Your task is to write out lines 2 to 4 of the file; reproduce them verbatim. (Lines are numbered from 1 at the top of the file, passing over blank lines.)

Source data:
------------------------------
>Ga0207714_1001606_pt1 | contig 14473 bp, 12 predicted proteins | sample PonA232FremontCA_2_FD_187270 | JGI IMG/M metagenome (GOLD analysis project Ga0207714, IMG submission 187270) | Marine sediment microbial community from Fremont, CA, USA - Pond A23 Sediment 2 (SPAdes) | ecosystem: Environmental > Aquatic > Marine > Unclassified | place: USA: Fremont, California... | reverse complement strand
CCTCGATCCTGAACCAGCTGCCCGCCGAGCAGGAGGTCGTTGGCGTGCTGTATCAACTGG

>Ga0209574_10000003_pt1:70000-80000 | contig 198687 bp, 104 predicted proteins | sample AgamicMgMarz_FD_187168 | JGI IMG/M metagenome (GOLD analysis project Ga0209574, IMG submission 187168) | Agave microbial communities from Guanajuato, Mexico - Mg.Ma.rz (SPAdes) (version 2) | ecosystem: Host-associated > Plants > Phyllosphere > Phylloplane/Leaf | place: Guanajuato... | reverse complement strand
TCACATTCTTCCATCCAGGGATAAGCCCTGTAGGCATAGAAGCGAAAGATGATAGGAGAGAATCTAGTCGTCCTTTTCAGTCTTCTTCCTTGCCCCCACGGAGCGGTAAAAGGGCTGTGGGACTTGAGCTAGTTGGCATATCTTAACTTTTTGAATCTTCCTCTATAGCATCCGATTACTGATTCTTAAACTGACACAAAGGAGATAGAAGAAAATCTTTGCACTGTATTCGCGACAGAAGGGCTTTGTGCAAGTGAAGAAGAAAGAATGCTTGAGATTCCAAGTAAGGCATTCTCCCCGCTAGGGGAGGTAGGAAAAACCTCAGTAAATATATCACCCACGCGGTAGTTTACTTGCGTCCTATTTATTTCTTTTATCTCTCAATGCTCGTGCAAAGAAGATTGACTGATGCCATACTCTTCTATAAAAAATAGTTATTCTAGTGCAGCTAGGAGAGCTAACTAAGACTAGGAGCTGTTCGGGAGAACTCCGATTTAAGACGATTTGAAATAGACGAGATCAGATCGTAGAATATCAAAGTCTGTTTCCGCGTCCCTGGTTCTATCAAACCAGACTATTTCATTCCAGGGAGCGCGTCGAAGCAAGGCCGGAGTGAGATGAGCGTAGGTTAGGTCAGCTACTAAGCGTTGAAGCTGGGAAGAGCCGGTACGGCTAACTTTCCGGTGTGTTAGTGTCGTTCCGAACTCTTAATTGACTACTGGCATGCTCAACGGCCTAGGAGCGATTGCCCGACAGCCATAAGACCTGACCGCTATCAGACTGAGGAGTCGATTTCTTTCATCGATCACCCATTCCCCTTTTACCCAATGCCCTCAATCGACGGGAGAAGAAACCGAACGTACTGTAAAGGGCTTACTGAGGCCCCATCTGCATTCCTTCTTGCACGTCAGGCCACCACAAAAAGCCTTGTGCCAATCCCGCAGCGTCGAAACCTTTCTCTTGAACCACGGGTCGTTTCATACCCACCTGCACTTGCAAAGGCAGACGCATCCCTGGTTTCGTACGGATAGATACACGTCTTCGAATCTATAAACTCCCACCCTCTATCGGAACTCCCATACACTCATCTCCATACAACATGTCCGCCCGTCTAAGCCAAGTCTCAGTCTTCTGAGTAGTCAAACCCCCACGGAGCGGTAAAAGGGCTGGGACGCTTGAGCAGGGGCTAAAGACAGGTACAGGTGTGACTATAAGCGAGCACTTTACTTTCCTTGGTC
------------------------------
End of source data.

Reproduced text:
CCTCGATCCTGAACCAGCTGCCCGCCGAGCAGGAGGTCGTTGGCGTGCTGTATCAACTGG

>Ga0209574_10000003_pt1:70000-80000 | contig 198687 bp, 104 predicted proteins | sample AgamicMgMarz_FD_187168 | JGI IMG/M metagenome (GOLD analysis project Ga0209574, IMG submission 187168) | Agave microbial communities from Guanajuato, Mexico - Mg.Ma.rz (SPAdes) (version 2) | ecosystem: Host-associated > Plants > Phyllosphere > Phylloplane/Leaf | place: Guanajuato... | reverse complement strand
TCACATTCTTCCATCCAGGGATAAGCCCTGTAGGCATAGAAGCGAAAGATGATAGGAGAGAATCTAGTCGTCCTTTTCAGTCTTCTTCCTTGCCCCCACGGAGCGGTAAAAGGGCTGTGGGACTTGAGCTAGTTGGCATATCTTAACTTTTTGAATCTTCCTCTATAGCATCCGATTACTGATTCTTAAACTGACACAAAGGAGATAGAAGAAAATCTTTGCACTGTATTCGCGACAGAAGGGCTTTGTGCAAGTGAAGAAGAAAGAATGCTTGAGATTCCAAGTAAGGCATTCTCCCCGCTAGGGGAGGTAGGAAAAACCTCAGTAAATATATCACCCACGCGGTAGTTTACTTGCGTCCTATTTATTTCTTTTATCTCTCAATGCTCGTGCAAAGAAGATTGACTGATGCCATACTCTTCTATAAAAAATAGTTATTCTAGTGCAGCTAGGAGAGCTAACTAAGACTAGGAGCTGTTCGGGAGAACTCCGATTTAAGACGATTTGAAATAGACGAGATCAGATCGTAGAATATCAAAGTCTGTTTCCGCGTCCCTGGTTCTATCAAACCAGACTATTTCATTCCAGGGAGCGCGTCGAAGCAAGGCCGGAGTGAGATGAGCGTAGGTTAGGTCAGCTACTAAGCGTTGAAGCTGGGAAGAGCCGGTACGGCTAACTTTCCGGTGTGTTAGTGTCGTTCCGAACTCTTAATTGACTACTGGCATGCTCAACGGCCTAGGAGCGATTGCCCGACAGCCATAAGACCTGACCGCTATCAGACTGAGGAGTCGATTTCTTTCATCGATCACCCATTCCCCTTTTACCCAATGCCCTCAATCGACGGGAGAAGAAACCGAACGTACTGTAAAGGGCTTACTGAGGCCCCATCTGCATTCCTTCTTGCACGTCAGGCCACCACAAAAAGCCTTGTGCCAATCCCGCAGCGTCGAAACCTTTCTCTTGAACCACGGGTCGTTTCATACCCACCTGCACTTGCAAAGGCAGACGCATCCCTGGTTTCGTACGGATAGATACACGTCTTCGAATCTATAAACTCCCACCCTCTATCGGAACTCCCATACACTCATCTCCATACAACATGTCCGCCCGTCTAAGCCAAGTCTCAGTCTTCTGAGTAGTCAAACCCCCACGGAGCGGTAAAAGGGCTGGGACGCTTGAGCAGGGGCTAAAGACAGGTACAGGTGTGACTATAAGCGAGCACTTTACTTTCCTTGGTC